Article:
16. It is further submitted by the counsel for the respondent that all arrangements have been made by the respondent for the stay of the children in Jammu and the parents of the respondent have also shifted with the respondent. As per the respondent, the children would be under the supervision and control of their grandparents and not in the custody of the servants alone as has been alleged by the petitioner. In contrast, the counsel for the respondent contends that the petitioner stays alone and there is nobody to take care of the children other than the petitioner herself.
17. The counsel for the respondent next contends that on all occasions the two children have shown a strong desire to stay with the respondent father only. Reliance is placed upon Nil Ratan Kundu and Another v. Abhijit Kundu reported at (2008)9 SCC 413 and more particularly at para 52 which reads as under:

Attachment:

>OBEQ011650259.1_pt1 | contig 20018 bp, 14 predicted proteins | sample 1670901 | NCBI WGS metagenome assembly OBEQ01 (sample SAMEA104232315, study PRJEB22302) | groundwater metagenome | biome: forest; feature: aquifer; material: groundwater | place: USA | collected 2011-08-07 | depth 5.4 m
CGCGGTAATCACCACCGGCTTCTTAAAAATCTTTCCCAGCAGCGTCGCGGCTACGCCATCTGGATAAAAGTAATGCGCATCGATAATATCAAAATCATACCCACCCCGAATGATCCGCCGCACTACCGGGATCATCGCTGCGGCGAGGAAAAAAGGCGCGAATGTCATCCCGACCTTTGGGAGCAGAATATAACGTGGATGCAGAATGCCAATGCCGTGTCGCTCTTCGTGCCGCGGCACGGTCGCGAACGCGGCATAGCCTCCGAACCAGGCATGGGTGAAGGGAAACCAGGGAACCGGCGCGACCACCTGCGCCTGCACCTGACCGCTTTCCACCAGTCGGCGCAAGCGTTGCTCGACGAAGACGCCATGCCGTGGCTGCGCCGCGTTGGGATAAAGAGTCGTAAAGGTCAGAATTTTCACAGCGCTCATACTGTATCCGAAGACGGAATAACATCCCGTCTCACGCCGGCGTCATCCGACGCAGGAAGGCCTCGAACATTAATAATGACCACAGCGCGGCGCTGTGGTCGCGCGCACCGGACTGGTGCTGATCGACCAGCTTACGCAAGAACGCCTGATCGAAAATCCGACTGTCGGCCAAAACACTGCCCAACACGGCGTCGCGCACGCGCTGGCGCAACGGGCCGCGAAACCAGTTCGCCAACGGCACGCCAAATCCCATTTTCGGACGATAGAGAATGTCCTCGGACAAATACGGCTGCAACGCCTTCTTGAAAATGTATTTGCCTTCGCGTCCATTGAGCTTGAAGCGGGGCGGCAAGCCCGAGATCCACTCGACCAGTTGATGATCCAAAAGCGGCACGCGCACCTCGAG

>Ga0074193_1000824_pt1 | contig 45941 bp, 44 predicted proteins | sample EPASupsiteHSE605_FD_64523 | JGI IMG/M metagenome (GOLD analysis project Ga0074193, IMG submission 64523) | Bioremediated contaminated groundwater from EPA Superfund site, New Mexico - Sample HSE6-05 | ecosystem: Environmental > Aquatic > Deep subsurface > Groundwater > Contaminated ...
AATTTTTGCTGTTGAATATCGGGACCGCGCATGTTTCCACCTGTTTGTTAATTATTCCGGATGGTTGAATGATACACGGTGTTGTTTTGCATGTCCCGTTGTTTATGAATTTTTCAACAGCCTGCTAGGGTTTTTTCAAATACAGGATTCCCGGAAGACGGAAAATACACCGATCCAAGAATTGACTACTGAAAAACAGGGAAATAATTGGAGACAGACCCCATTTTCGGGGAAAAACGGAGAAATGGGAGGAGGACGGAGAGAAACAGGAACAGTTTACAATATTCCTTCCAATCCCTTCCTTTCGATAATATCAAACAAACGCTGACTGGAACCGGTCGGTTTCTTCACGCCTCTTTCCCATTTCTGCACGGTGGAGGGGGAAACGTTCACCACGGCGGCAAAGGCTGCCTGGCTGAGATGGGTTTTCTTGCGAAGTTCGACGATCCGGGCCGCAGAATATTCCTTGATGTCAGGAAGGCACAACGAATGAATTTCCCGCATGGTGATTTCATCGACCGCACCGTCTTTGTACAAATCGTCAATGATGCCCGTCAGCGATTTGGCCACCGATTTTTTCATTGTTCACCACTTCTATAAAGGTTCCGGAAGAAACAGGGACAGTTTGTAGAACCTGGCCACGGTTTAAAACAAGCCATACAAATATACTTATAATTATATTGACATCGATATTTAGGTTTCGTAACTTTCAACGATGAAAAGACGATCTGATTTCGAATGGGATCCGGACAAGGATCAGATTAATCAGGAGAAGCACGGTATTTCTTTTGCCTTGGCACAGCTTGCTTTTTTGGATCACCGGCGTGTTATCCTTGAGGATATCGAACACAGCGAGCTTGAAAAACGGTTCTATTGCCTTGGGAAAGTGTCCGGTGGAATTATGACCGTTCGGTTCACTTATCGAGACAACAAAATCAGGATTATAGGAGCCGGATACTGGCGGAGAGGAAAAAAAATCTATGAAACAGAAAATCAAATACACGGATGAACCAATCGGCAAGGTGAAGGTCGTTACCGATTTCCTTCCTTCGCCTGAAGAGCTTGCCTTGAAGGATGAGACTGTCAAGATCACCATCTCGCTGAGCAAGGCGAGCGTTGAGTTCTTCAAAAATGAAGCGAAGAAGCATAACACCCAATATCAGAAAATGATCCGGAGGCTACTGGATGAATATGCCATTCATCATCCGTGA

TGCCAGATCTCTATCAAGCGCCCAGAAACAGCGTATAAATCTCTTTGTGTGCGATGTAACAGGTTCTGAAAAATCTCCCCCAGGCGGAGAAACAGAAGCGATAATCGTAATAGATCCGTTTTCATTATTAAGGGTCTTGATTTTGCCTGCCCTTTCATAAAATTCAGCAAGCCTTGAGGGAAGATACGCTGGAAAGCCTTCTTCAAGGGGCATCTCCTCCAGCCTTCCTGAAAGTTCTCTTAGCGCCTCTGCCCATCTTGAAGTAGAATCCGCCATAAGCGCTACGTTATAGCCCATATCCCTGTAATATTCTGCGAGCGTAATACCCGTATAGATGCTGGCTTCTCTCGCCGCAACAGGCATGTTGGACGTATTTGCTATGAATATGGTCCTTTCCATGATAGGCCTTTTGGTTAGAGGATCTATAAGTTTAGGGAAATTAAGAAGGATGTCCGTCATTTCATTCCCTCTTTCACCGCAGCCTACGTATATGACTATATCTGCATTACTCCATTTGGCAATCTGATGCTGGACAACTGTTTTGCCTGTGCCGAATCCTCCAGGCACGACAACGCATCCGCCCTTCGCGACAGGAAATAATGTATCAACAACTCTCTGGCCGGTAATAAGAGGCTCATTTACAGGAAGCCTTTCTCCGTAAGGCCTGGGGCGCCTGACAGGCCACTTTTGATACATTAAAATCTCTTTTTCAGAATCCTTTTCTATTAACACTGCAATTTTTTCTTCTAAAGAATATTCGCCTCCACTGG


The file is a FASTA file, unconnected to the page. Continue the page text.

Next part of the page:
“52. In our judgment, the law relating to custody of a child is fairly well settled and it is this: in deciding a difficult and complex question as to the custody of a minor, a court of law should keep in mind the relevant statutes and the rights flowing therefrom. But such cases cannot be decided solely by interpreting legal provisions. It is a human
problem and is required to be solved with human touch. A court while dealing with custody cases, is neither bound by statutes nor by strict rules of evidence or procedure nor by precedents. In selecting proper guardian of a minor, the paramount consideration should be the welfare and well- being of the child. In selecting a guardian, the court is exercising parens patriae jurisdiction and is expected, nay bound, to give due weight to a child?s ordinary comfort, contentment, health, education, intellectual development and favourable surroundings. But over and above physical comforts, moral and ethical values cannot be ignored. They are equally, or we may say, even more important, essential and indispensable considerations. If the minor is old enough to form an intelligent preference or judgment, the court must consider such preference as well, though the final decision should rest with the court as to what is conducive to the welfare of the minor.”